I’ve been trying for a while to come up with a simple, yet meaningful, mark or logo that I can use to brand myself and my work. This is something I’ve been working on since last year, when I first made a real portfolio of my grad school work. I came up with a few concepts, but I was never really proud of, or confident in any of them. Mentally, it is a very taxing process, because you sit in front of a blank sheet of paper with the task of coming up with a mark that represents you. Stylistically, it needs to represent any past work your going to stamp it with, as well as any future work you do under this name. Conceptually, it should have a reason for existing… because “I don’t know, I thought it looked cool…” is not a good answer for a potential employer. It’s pretty intimidating.
In my latest attempt at coming up with something, I think I’ve finally found a style that fits me. Because of my work with generative design, I began with the idea that this would be a “generative logo”. That is, a graphic element created procedurally by a computer program. A lot of graphic designers seem to puff up at the notion of a computer program creating logos. But what is hard to understand, especially by people that don’t write code, is that by writing the code, you are still designing the graphical elements and how they interact, just that you now have a new set of tools for creating the form and determining the position.
- The Creative Applications Logo… designed using Processing.
- The MIT Media Lab is always doing amazing things… of course they have a generative logo.
- A dynamic logo by NEUE for the Nordkyn tourism bureau. See a post about it here.
- A generative logo for Seed Media group by Richard The.
Since I am both an industrial designer, and an engineer, I felt that I should graphically represent this in some way. The concept I came up with relates to the viewpoint in which each profession does their designing. Industrial designers use a “perspective” view, where the 3d model is rendered in a foreshortened view to mimic the way the eye distorts vision, while engineers use the “orthographic” view, where all projection lines are parallel, making it easier to view relationships between features of a model. So, I decided that my mark would show the intersection of these two ways of thinking, by drawing two overlapping cubes, one in perspective view and one in orthographic view. This image turns out to be very literal, which I then abstracted by cropping the view, removing some of the corners and leaving the viewer with an interesting series of overlapping polygons.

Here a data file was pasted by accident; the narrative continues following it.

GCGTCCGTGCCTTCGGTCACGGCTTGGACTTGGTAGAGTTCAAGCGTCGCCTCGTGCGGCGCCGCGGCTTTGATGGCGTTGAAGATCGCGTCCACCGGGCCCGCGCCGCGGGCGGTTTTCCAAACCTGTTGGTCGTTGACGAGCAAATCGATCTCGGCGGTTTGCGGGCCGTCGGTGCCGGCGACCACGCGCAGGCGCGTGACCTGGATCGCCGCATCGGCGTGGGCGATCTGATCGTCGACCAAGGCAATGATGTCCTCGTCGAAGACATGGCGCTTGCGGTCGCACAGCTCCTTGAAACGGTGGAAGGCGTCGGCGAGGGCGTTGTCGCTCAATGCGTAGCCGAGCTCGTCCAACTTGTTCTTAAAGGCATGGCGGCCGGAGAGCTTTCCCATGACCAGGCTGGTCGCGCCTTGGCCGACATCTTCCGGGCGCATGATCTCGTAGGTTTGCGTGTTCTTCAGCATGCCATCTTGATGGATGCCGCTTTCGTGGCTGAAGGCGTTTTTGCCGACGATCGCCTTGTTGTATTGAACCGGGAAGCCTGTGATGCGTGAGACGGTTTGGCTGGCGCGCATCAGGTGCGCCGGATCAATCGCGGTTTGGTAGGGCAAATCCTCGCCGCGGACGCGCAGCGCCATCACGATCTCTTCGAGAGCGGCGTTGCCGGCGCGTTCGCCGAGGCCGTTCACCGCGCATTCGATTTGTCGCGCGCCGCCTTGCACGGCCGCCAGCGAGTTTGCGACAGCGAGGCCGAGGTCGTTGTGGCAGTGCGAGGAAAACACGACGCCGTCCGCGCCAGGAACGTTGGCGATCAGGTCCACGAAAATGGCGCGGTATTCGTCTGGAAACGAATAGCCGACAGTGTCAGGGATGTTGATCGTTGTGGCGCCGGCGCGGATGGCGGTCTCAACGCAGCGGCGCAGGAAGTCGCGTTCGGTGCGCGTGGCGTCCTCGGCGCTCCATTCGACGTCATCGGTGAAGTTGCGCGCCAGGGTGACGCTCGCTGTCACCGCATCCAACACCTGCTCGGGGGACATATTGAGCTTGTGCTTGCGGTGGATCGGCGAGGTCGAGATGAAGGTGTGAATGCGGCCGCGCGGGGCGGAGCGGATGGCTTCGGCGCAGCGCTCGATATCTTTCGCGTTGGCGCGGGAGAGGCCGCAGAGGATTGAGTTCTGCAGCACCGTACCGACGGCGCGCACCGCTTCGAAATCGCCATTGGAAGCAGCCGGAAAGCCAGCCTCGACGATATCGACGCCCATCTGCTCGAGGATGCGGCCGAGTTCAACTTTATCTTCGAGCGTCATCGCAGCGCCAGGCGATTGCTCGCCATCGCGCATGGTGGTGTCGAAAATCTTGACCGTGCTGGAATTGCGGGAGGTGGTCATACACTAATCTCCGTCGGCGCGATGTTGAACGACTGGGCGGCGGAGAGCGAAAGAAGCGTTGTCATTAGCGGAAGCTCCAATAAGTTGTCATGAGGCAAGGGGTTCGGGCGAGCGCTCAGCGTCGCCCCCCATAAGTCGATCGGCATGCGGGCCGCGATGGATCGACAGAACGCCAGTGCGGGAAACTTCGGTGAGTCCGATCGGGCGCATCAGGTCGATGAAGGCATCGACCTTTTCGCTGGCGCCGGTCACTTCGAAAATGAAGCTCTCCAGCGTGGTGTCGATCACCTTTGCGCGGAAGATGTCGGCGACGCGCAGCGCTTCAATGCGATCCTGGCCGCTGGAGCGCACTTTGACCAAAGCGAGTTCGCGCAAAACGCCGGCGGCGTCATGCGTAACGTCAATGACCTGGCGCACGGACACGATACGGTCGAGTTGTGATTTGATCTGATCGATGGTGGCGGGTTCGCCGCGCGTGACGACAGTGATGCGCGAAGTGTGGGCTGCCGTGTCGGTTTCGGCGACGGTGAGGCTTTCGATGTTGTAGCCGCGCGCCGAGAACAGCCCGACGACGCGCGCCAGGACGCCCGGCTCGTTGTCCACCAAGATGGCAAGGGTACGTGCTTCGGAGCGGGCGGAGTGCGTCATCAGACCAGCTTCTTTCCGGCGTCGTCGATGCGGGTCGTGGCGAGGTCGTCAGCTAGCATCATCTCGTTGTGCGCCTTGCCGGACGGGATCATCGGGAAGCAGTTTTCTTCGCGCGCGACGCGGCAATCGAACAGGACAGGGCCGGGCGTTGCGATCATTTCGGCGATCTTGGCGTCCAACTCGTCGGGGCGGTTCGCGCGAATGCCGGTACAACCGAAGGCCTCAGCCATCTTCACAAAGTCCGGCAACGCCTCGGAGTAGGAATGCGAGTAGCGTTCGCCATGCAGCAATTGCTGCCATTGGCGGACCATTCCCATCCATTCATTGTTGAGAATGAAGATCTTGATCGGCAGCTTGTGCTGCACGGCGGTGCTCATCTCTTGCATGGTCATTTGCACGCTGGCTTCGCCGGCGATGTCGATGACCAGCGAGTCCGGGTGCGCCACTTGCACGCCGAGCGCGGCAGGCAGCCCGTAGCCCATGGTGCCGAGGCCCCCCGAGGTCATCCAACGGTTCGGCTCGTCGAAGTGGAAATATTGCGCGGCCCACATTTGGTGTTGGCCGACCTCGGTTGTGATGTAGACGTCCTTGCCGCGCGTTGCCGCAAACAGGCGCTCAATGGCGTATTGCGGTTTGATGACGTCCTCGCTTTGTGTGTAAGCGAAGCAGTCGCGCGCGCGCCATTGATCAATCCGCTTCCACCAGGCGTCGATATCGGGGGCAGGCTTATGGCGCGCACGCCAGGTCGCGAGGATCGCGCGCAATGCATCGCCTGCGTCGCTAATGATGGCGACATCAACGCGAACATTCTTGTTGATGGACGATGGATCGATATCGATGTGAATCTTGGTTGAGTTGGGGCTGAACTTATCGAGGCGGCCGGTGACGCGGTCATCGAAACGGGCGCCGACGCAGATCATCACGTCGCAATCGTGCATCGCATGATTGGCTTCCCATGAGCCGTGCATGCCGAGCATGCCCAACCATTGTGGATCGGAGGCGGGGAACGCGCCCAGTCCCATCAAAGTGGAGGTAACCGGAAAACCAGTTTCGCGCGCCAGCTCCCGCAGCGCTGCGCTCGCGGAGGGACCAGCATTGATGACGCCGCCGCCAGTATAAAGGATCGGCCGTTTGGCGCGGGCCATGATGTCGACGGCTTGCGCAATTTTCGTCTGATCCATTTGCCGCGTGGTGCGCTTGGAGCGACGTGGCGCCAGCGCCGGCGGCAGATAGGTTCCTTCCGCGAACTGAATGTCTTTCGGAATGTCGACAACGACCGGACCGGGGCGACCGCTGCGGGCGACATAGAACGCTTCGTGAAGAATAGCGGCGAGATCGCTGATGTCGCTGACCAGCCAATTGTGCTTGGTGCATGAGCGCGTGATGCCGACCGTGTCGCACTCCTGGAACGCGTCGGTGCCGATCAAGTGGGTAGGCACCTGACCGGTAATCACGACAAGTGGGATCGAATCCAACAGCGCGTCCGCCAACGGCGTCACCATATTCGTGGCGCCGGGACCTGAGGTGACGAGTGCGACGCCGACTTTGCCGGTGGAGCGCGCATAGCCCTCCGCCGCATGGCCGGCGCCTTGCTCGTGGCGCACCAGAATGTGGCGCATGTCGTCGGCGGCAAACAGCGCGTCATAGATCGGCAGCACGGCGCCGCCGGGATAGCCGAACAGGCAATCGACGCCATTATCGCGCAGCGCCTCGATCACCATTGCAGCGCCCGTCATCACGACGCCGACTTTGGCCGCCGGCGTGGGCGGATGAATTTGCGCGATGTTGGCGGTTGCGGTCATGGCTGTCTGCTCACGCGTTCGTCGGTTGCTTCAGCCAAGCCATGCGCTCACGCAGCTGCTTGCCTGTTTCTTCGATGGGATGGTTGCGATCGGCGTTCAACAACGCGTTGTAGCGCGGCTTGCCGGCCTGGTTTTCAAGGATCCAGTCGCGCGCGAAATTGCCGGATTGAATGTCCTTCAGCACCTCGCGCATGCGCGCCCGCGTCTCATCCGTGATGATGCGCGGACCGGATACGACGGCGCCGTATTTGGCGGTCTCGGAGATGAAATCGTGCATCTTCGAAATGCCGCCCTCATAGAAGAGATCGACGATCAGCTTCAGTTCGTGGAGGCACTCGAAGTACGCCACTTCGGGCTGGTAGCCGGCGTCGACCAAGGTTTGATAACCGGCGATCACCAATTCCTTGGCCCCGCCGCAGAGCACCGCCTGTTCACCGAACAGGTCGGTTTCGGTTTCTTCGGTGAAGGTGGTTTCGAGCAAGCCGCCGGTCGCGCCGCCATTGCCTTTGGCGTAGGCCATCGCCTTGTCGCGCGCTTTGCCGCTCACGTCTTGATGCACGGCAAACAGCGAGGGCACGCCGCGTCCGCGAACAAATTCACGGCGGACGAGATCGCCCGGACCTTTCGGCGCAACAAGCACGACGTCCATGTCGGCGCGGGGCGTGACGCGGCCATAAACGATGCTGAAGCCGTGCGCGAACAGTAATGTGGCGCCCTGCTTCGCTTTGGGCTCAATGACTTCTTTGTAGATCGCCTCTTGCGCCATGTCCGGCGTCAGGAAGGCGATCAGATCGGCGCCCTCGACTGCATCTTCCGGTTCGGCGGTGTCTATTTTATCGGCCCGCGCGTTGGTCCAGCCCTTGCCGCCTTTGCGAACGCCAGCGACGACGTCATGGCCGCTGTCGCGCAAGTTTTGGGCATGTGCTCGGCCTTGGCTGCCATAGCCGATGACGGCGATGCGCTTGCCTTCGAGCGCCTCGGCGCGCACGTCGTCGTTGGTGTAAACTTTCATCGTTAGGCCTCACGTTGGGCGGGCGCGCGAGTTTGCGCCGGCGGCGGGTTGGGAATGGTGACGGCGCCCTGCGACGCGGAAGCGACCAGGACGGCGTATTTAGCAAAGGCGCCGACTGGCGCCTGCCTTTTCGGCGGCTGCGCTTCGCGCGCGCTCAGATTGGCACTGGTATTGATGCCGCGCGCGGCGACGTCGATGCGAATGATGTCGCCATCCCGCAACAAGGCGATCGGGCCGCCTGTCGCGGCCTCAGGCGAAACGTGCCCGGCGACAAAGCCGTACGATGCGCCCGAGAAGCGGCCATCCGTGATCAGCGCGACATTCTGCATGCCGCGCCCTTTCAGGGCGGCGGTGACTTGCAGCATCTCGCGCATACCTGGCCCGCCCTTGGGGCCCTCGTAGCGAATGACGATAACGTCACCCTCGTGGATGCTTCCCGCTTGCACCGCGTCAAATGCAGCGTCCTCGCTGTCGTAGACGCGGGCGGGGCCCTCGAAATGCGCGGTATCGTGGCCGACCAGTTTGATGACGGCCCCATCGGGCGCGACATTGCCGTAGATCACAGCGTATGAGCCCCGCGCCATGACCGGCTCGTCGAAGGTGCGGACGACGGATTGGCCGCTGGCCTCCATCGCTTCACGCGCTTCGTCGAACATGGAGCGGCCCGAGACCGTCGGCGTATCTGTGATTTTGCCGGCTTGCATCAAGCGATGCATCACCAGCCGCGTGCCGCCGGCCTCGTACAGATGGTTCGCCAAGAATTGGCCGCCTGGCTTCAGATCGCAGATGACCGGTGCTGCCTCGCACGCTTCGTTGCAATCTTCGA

This is one I feel good about. It combines subtle references to my backgrounds in both design and engineering. And the fact that it is generative indicates my interest in applying technology to design. And to top it off, it is also is adaptable to any color scheme or usage situation!
To create the logo, I did a series of experiments using the Canvas element in HTML5. The picture below links to the live result:
The major feat of understanding here was creating virtual cubes and learning how to do the necessary matrix arithmetic to draw them on the canvas. As with most information searches, I started with Wikipedia’s article on 3D Projection, and fortunately it had everything I needed.
Because you can only see 3 faces of the cube at a time, I only needed to create 3 faces, using only 7 points. These 3D points must first be transformed and projected to serve as the corner points for the 2D polygons that get drawn on the canvas. The first step is to rotate the points so that the faces are oriented towards the viewing direction. In order to create a randomized orientation, I use Math.random() to change the rotation angles (theta) every time the graphic loads. This is done using the rotation matrices (from Wikipedia) below:
Orthographic projection is accomplished using the following formulas that account for scaling and offset. In my code, I introduce additional random multipliers to change the size of the cubes each time they load:
Overall, the process looks like this:
Perspective projection is a bit more complicated, where the points are projected onto a plane as seen from a specific camera point. At first this seems intimidating:
However, with a no camera rotations, the equations simplify very nicely, where the direction vector (d) is found by subtracting the camera coordinates (c) from the point coordinates (a):
And the actual projected points (b) are found by creating a ratio with the viewing distance (e):
This is what perspective projection looks like:
To take a deeper look at how I coded this, take a look at a section of my code here: ProjectionCode
With the geometric concepts down, I still had a lot to figure out to get the Canvas to work properly, enable flexibility, and then implement it on my website. I learned a lot on this project, so here are a few of the highlights:
- Enabling the Canvas to be saved as a PNG file. This is awesome. After I get a logo that I like, I can just right-click on the image and do “Save image as…”. I learned how at HTML5 Canvas Tutorials.
- JSColor is a nice little piece of code that creates a simple, yet effective color choosing box. You can find it here… http://jscolor.com/
- Once I had built the page version of the logo generator, I wanted to adapt it so it could sit in the header of my actual website. To do this, I implemented a Child Theme on my current WordPress theme..
Hope you enjoy it… let me know what you think about the new look!